On the other hand, acute and relapsing neurological symptoms can also occur in patients with Hashimoto’s encephalopathy. In our patient the presence of Hashimoto’s thyroiditis and a history of a febrile illness just before the onset of the clinical picture manifested by confusional state and coma, are compatible with Hashimoto’s encephalopathy. Transient hemiparesis has also been reported in patients with Hashimoto’s encephalopathy,1 however, to our knowledge clear cut transient, recurrent, and alternating hemiplegia episodes restored after sleep have never been reported. EEG findings such as left frontal and right hemispheric slow waves, appearing in our patient during the right and left hemiplegic episodes respectively, and the interictal normalisation are consistent with AHC. However Hashimoto’s encephalopathy cannot be ruled out as generalised or focal slow waves on the EEG have been reported.2 Brain SPECT, performed in our patient during a right hemiplegic attack, showed a left hemispheric hypoperfusion, which was completely resolved interictally. These findings are characteristic of AHC. On the other hand, brain SPECT has been reported in only a few cases of Hashimoto’s encephalopathy, showing global decreased perfusion restored during clinical improvement in a patient,3 and left temporal hypoperfusion in another patient.4 Therefore, as proposed by Forchetti et al 3 in patients with Hashimoto’s encephalopathy, we might hypothesise that a possible autoimmune mechanism causes an alteration in the vascular reactivity of the cerebral microvasculature inducing a reduction of blood flow that in our patient was prevalent in one or in the other hemisphere alternatively. With respect to the treatment, flunarizine is the elective drug in AHC, even if it is only able to reduce the long lasting nature and the severity of the attacks; it does not influence their frequency. A rapid control of symptoms, as in our patient, was therefore unexpected. To our knowledge, there are no reports on Hashimoto’s encephalopathy treated with flunarizine, even if a favourable effect of the drug on decreased brain blood flow might be expected, considering the positive results obtained in migraine and peripheral vascular disorders. In our patient, L-thyroxine was administered 8 months after flunarizine monotherapy, therefore it did not influence the neurological picture. Assuming that our patient is really affected by Hashimoto’s encephalopathy, we have to admit that flunarizine is effective in this condition. In patients with Hashimoto’s encephalopathy corticosteroids are considered the elective drugs. However, reoccurrence of symptoms when the corticosteroids are withdrawn or even while taking them and their inability to prevent mental deterioration in some cases have been reported.5For these reasons, the possibility of using another effective drug such as flunarizine in Hashimoto’s encephalopathy would be of paramount importance, because it has fewer side effects and can be administered continuously.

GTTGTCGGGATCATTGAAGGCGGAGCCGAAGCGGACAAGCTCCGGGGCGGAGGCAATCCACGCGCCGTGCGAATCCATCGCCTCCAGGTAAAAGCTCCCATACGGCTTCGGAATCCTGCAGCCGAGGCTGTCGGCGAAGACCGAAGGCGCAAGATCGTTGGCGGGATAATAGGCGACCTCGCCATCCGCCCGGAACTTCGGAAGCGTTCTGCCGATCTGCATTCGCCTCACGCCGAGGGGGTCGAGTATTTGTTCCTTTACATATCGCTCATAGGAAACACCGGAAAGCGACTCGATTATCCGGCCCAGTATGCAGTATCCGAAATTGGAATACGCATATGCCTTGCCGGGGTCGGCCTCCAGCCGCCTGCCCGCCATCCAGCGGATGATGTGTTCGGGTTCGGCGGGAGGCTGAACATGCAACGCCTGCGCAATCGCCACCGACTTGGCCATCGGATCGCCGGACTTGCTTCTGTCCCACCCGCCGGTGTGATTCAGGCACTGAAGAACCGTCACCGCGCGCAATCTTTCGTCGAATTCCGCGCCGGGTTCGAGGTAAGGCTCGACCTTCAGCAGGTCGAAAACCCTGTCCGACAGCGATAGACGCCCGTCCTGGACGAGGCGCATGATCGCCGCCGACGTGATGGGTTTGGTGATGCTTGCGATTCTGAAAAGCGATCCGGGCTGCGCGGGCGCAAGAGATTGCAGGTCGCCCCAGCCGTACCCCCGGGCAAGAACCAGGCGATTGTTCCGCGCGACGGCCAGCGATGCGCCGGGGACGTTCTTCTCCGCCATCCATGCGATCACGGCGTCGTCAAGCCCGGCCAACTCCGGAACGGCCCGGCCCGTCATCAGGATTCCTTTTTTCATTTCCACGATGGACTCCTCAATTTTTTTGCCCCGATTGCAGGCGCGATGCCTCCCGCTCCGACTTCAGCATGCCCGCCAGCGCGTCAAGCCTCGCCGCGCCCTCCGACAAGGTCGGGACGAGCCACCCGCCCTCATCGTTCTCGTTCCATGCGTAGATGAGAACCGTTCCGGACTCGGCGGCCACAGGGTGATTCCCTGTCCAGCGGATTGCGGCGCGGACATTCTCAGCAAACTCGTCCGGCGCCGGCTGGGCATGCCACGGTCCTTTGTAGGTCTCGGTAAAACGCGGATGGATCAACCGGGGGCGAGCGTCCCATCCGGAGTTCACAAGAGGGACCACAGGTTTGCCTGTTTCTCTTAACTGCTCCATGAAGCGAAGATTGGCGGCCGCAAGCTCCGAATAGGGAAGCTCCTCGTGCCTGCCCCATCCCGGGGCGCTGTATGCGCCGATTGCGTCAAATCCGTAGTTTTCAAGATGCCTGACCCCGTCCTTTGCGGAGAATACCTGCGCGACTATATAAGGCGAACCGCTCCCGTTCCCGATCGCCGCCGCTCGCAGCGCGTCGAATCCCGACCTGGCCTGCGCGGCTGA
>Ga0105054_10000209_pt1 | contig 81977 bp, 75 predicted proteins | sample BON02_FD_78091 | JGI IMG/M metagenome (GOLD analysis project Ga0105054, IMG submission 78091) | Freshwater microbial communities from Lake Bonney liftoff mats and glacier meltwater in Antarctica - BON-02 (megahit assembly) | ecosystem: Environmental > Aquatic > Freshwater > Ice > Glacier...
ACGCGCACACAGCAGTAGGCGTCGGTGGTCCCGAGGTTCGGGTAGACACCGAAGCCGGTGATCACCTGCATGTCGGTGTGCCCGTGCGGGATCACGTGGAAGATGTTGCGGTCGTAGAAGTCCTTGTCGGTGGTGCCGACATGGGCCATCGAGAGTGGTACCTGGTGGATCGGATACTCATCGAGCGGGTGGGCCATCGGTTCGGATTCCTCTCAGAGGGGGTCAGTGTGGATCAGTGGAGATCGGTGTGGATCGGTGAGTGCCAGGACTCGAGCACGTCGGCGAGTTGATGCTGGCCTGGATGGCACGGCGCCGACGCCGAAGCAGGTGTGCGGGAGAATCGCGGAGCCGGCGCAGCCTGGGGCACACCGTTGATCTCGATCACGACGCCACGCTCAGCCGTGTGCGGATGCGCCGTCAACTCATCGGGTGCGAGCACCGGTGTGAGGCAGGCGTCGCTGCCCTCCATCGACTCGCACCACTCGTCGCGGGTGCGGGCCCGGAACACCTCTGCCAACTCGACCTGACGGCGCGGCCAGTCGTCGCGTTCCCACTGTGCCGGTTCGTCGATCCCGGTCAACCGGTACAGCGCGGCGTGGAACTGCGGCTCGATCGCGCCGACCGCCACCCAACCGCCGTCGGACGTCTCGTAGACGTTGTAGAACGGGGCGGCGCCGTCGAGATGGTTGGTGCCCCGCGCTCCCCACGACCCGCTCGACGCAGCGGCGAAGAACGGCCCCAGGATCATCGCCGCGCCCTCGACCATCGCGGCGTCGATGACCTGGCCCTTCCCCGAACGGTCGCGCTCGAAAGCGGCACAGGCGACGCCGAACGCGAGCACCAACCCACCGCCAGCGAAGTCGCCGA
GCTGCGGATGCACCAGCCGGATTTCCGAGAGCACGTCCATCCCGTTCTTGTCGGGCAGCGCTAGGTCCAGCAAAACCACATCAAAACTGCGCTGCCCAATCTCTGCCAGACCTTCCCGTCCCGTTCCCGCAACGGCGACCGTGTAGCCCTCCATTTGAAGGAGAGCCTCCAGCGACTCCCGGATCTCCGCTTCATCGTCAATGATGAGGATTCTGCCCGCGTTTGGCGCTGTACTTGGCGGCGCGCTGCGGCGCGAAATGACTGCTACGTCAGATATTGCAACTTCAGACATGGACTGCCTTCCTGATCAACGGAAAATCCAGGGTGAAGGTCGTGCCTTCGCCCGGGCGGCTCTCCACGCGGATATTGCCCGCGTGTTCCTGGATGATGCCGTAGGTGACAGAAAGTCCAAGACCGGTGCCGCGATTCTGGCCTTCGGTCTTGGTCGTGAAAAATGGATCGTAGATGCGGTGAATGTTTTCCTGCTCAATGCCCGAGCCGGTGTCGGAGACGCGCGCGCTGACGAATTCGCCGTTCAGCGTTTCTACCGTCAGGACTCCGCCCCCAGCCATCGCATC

In conclusion we think that our patient has an unusual form of Hashimoto’s encephalopathy, even if an atypical AHC associated with Hashimoto’s thyroiditis by chance cannot be theoretically ruled out. Therefore, we should consider the effectiveness of flunarizine therapy, that will have to be validated further in patients with Hashimoto’s encephalopathy in whom a decreased brain perfusion is documented.